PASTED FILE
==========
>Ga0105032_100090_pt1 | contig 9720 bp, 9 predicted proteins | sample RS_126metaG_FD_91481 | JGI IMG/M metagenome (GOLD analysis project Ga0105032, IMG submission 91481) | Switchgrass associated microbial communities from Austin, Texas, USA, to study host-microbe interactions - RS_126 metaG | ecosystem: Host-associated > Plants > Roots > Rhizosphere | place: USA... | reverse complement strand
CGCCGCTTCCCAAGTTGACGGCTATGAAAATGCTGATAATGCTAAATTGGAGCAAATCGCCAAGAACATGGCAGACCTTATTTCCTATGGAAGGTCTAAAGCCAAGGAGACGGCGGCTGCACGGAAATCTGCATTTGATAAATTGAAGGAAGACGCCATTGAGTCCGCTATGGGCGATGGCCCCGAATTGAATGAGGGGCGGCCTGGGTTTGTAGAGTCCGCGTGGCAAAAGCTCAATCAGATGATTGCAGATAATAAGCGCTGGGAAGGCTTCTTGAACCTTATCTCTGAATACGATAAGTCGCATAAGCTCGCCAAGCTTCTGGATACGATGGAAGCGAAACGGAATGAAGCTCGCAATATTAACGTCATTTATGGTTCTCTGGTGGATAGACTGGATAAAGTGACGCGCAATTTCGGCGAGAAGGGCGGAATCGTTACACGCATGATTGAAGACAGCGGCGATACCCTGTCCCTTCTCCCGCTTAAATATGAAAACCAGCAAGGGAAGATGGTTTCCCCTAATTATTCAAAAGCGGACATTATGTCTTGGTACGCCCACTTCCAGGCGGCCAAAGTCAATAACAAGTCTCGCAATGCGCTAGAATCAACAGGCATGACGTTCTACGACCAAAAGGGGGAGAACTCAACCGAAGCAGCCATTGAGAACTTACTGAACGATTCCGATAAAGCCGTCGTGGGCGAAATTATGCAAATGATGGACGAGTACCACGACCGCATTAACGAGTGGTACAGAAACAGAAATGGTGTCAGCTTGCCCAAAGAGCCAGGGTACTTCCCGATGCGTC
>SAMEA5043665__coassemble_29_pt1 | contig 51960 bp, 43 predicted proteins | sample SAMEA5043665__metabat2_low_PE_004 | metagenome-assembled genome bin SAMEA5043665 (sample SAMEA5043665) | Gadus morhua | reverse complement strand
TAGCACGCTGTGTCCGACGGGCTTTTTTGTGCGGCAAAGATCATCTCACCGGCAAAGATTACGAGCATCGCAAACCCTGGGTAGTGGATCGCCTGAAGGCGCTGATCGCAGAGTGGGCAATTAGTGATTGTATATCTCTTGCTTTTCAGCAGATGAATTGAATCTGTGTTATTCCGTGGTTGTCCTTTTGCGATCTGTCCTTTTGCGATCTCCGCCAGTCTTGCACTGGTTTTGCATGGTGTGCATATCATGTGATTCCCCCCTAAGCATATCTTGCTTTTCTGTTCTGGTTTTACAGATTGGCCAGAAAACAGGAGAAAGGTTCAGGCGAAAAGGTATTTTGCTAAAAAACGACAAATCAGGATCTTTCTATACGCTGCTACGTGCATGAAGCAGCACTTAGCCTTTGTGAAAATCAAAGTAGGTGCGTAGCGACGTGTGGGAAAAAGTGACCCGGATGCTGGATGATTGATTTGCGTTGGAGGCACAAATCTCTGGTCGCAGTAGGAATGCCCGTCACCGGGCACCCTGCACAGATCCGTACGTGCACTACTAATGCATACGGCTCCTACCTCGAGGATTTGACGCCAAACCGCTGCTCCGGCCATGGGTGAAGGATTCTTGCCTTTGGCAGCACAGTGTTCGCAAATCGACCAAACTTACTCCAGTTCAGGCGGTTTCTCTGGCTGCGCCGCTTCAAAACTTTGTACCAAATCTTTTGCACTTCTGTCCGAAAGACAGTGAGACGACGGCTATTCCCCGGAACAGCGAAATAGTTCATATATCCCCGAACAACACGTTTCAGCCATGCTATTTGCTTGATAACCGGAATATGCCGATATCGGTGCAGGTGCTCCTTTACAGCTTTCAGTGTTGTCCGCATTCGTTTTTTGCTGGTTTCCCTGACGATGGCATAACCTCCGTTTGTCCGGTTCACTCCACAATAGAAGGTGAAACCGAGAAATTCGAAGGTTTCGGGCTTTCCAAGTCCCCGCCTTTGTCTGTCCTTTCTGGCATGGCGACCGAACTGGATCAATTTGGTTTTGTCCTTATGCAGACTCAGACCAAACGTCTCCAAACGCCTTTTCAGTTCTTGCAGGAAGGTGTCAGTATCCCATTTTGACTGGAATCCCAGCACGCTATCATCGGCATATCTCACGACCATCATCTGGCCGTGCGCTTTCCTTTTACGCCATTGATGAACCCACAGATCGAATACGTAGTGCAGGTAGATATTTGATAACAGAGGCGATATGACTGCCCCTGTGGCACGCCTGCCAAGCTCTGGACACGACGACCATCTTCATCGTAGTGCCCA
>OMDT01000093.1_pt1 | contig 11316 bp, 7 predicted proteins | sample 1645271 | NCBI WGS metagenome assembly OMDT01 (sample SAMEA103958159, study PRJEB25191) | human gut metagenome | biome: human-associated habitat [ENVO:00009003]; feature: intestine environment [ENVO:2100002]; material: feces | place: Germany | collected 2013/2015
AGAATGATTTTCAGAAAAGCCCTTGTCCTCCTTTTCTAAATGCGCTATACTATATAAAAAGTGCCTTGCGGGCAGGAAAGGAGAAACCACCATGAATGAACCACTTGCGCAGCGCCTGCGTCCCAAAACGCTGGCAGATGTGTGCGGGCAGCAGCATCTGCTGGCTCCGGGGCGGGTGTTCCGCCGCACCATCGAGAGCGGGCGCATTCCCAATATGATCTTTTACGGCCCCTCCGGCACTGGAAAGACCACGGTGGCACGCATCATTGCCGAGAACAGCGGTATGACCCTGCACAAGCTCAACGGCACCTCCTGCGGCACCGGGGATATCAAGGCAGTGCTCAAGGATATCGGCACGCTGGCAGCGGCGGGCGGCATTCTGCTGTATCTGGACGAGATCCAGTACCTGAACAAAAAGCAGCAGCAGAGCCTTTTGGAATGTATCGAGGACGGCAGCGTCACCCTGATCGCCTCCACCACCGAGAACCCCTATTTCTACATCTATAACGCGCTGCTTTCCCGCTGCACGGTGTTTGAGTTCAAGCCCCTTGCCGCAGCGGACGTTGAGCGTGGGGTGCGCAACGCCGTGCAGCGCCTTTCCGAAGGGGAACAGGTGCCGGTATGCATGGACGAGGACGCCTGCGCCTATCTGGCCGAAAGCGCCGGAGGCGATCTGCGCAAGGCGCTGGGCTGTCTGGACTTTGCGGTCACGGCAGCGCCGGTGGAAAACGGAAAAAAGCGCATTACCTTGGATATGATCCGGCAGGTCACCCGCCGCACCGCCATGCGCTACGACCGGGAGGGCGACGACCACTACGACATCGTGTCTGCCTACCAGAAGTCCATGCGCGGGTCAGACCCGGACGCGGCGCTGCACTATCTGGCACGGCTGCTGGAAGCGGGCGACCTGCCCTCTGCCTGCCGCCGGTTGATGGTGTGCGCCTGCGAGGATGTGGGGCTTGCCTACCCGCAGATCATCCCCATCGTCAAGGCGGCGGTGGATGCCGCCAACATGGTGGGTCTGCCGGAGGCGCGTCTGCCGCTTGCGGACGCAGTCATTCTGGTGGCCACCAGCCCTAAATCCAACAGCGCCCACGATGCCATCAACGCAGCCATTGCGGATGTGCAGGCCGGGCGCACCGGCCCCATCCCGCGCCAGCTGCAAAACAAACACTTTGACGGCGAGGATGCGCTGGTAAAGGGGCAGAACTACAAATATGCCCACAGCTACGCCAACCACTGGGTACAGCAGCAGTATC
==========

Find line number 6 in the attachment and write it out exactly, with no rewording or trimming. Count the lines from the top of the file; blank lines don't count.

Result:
AGAATGATTTTCAGAAAAGCCCTTGTCCTCCTTTTCTAAATGCGCTATACTATATAAAAAGTGCCTTGCGGGCAGGAAAGGAGAAACCACCATGAATGAACCACTTGCGCAGCGCCTGCGTCCCAAAACGCTGGCAGATGTGTGCGGGCAGCAGCATCTGCTGGCTCCGGGGCGGGTGTTCCGCCGCACCATCGAGAGCGGGCGCATTCCCAATATGATCTTTTACGGCCCCTCCGGCACTGGAAAGACCACGGTGGCACGCATCATTGCCGAGAACAGCGGTATGACCCTGCACAAGCTCAACGGCACCTCCTGCGGCACCGGGGATATCAAGGCAGTGCTCAAGGATATCGGCACGCTGGCAGCGGCGGGCGGCATTCTGCTGTATCTGGACGAGATCCAGTACCTGAACAAAAAGCAGCAGCAGAGCCTTTTGGAATGTATCGAGGACGGCAGCGTCACCCTGATCGCCTCCACCACCGAGAACCCCTATTTCTACATCTATAACGCGCTGCTTTCCCGCTGCACGGTGTTTGAGTTCAAGCCCCTTGCCGCAGCGGACGTTGAGCGTGGGGTGCGCAACGCCGTGCAGCGCCTTTCCGAAGGGGAACAGGTGCCGGTATGCATGGACGAGGACGCCTGCGCCTATCTGGCCGAAAGCGCCGGAGGCGATCTGCGCAAGGCGCTGGGCTGTCTGGACTTTGCGGTCACGGCAGCGCCGGTGGAAAACGGAAAAAAGCGCATTACCTTGGATATGATCCGGCAGGTCACCCGCCGCACCGCCATGCGCTACGACCGGGAGGGCGACGACCACTACGACATCGTGTCTGCCTACCAGAAGTCCATGCGCGGGTCAGACCCGGACGCGGCGCTGCACTATCTGGCACGGCTGCTGGAAGCGGGCGACCTGCCCTCTGCCTGCCGCCGGTTGATGGTGTGCGCCTGCGAGGATGTGGGGCTTGCCTACCCGCAGATCATCCCCATCGTCAAGGCGGCGGTGGATGCCGCCAACATGGTGGGTCTGCCGGAGGCGCGTCTGCCGCTTGCGGACGCAGTCATTCTGGTGGCCACCAGCCCTAAATCCAACAGCGCCCACGATGCCATCAACGCAGCCATTGCGGATGTGCAGGCCGGGCGCACCGGCCCCATCCCGCGCCAGCTGCAAAACAAACACTTTGACGGCGAGGATGCGCTGGTAAAGGGGCAGAACTACAAATATGCCCACAGCTACGCCAACCACTGGGTACAGCAGCAGTATC